Leon Bridges has just placed his order at the bar of the Ludlow Hotel: “Something brown,” he says, a glint in his eye. “It’s just a prop, but not a prop,” he banters, taking a taste and turning to pose for the camera. It takes a few more sips for the singer to open up, his quiet drawl giving way to song and small dance moves at our table.
Perhaps it’s not surprising that the artist hasn’t polished his interview skills to a shine—he’s been more or less behind the scenes since releasing his debut album, Coming Home, in 2015. And while that’s all about to change—his second album, Good Thing, something he would call “new territory,” comes out May 4—here’s hoping his aw-shucks charm stays exactly the same.
With Coming Home, Bridges, 28, burst onto the scene as a 1960s-throwback R&B singer-songwriter, garnering several comparisons to Sam Cooke. “I wanted to honor black music from that era,” he says. “I wanted to prove to people that this is black music as well—because I’ve heard ignorant comments from people who say that it isn’t.” It only took one single—the album’s title track, “Coming Home”—to prove his point. “That was incredible to see because I was happy with the art, but I didn’t know how people outside my circle would receive it,” he says. “So it was amazing to see that song blow up and to see that I could do the music thing for a living.”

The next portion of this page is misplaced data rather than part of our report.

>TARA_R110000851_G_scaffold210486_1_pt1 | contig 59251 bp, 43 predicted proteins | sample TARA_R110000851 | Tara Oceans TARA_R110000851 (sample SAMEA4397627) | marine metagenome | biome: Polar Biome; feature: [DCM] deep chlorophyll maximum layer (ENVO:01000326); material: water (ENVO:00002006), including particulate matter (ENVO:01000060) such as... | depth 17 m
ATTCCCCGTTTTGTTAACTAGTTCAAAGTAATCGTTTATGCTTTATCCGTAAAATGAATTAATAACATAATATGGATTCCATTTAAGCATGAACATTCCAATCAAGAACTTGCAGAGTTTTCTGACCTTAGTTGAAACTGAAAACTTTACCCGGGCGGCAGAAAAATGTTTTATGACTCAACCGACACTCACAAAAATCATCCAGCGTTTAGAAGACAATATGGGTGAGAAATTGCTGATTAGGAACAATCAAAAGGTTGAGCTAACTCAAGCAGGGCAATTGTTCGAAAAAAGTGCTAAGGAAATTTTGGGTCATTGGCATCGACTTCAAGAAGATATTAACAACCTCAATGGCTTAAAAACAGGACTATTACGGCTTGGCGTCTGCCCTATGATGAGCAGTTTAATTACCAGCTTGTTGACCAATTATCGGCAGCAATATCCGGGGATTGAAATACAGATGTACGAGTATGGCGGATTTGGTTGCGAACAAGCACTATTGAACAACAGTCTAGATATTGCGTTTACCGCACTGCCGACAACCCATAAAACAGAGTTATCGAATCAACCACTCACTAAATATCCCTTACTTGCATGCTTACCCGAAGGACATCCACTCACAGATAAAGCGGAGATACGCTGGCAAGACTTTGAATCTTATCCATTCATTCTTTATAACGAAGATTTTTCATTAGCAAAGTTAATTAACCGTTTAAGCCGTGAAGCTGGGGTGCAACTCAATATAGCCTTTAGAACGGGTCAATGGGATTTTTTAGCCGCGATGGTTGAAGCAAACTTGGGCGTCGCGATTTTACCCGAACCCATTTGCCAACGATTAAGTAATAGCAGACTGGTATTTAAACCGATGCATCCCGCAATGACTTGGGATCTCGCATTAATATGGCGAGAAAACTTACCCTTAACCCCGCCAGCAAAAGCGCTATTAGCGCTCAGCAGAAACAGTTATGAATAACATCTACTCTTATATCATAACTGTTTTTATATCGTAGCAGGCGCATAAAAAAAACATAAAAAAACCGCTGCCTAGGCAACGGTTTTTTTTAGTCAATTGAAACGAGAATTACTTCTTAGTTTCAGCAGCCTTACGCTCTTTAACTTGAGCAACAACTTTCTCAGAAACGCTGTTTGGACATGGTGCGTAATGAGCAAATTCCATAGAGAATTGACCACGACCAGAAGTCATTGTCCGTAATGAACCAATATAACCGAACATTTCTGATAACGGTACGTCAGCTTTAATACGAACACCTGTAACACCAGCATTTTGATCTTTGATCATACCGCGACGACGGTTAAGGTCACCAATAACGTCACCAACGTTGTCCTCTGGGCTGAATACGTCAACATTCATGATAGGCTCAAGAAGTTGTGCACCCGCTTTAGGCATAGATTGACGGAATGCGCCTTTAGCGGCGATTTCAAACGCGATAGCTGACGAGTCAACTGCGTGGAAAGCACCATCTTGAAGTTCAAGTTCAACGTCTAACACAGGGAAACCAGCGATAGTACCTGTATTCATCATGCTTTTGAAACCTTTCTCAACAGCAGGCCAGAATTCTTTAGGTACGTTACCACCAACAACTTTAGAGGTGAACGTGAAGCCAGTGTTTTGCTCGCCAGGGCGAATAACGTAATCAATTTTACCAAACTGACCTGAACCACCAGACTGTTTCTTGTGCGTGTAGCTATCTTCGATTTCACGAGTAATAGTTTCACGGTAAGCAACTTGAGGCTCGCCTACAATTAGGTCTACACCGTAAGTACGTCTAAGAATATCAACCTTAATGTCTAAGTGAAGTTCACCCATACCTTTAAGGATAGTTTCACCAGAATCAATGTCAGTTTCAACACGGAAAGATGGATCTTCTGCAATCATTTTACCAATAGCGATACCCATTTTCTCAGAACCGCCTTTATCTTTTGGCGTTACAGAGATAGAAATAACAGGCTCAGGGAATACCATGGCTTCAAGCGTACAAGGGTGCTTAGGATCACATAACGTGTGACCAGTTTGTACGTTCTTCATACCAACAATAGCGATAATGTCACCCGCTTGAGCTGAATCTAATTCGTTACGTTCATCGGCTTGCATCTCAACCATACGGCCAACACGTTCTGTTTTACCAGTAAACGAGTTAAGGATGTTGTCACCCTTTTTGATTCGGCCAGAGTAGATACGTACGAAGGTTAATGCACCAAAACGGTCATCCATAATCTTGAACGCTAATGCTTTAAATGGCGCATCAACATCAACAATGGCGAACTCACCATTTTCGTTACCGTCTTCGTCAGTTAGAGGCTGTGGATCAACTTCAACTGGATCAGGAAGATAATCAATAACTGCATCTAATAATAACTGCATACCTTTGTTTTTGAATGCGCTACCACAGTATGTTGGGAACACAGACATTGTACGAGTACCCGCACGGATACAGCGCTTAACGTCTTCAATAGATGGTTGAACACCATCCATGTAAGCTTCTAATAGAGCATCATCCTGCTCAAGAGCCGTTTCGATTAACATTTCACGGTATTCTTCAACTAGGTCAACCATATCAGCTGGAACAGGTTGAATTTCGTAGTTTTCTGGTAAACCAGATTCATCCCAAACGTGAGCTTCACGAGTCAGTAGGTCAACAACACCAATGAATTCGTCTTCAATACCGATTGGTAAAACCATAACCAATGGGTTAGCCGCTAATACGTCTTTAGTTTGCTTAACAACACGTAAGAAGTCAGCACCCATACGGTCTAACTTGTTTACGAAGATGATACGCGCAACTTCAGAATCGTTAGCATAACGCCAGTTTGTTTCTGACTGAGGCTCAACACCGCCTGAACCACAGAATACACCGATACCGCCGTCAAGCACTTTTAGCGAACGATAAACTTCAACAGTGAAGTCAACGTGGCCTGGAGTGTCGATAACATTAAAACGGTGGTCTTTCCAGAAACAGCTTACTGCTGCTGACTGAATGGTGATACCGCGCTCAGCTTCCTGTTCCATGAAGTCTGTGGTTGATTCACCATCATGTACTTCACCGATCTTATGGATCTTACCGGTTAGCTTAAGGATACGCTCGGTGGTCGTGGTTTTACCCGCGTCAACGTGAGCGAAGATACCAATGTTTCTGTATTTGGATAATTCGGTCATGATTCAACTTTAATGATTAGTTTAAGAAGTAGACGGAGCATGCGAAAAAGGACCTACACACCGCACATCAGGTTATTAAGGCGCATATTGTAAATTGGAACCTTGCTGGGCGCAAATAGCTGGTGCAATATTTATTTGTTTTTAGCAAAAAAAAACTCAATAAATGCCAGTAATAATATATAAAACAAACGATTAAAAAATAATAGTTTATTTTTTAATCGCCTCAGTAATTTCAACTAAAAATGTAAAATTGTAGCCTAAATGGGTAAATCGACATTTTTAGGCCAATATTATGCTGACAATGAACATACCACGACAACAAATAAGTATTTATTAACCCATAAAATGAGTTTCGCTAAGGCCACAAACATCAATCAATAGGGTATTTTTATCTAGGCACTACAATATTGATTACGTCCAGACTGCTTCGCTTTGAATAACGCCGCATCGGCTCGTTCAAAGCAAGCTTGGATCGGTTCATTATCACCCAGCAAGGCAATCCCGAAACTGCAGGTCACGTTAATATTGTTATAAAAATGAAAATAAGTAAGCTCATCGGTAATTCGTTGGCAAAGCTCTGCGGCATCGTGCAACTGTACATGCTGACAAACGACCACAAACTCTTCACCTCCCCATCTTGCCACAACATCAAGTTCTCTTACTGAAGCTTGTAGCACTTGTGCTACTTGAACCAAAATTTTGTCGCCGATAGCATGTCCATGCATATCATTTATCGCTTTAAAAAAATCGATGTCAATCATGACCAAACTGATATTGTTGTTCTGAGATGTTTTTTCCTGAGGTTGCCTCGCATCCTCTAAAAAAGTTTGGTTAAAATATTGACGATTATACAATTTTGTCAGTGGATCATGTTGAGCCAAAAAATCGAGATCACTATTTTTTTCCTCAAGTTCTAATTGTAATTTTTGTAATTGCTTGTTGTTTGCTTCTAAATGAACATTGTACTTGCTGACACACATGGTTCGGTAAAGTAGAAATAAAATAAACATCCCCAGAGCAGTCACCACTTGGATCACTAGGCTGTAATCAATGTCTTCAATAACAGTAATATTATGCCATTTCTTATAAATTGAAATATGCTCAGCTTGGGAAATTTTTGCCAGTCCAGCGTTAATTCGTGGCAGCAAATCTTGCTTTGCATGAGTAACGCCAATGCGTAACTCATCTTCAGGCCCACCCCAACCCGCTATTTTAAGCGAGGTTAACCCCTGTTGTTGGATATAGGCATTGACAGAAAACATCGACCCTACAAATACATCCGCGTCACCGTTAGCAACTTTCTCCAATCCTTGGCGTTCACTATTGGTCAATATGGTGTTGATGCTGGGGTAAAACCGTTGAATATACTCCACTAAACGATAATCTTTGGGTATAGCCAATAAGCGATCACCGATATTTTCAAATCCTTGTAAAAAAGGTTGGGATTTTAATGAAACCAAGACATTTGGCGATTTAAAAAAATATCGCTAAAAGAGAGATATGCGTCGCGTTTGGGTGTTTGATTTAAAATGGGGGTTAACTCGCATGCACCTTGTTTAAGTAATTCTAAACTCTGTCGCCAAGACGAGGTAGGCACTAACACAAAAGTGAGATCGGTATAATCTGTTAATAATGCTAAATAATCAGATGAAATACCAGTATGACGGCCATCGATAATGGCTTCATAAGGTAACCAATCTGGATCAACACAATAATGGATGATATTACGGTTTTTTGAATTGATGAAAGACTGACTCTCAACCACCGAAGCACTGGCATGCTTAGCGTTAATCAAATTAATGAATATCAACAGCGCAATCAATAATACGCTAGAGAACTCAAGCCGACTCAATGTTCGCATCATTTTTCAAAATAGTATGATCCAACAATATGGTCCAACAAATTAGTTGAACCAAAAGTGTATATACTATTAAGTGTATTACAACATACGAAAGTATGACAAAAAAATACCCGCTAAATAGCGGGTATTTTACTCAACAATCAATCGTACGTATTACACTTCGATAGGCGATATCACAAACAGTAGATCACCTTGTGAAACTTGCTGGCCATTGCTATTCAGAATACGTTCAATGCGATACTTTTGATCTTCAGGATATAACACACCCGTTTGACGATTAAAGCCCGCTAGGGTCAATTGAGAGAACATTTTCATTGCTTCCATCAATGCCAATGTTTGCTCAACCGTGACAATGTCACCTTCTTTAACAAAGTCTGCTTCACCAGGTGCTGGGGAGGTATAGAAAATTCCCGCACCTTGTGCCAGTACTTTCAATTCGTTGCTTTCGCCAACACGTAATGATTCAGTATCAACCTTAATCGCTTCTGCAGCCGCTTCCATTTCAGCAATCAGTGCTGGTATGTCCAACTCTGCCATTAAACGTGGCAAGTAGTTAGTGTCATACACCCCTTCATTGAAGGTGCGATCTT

Immediately Bridges was plucked out of his hometown of Fort Worth, Texas, and thrust onto an international stage—quite literally. His second-ever red carpet was the Metropolitan Museum of Art Costume Institute benefit, a.k.a. the Met Gala, intimidating to even the most seasoned celebrities. “That felt like being dropped off at the first day of high school,” he says. “I was super nervous, being around all the celebrities. I wanted to interact with people, but I was kind of the new kid on the block—I still am—and so I was, like, trying to make friends with the servers. Like, ‘Hey man, how’s it going?’”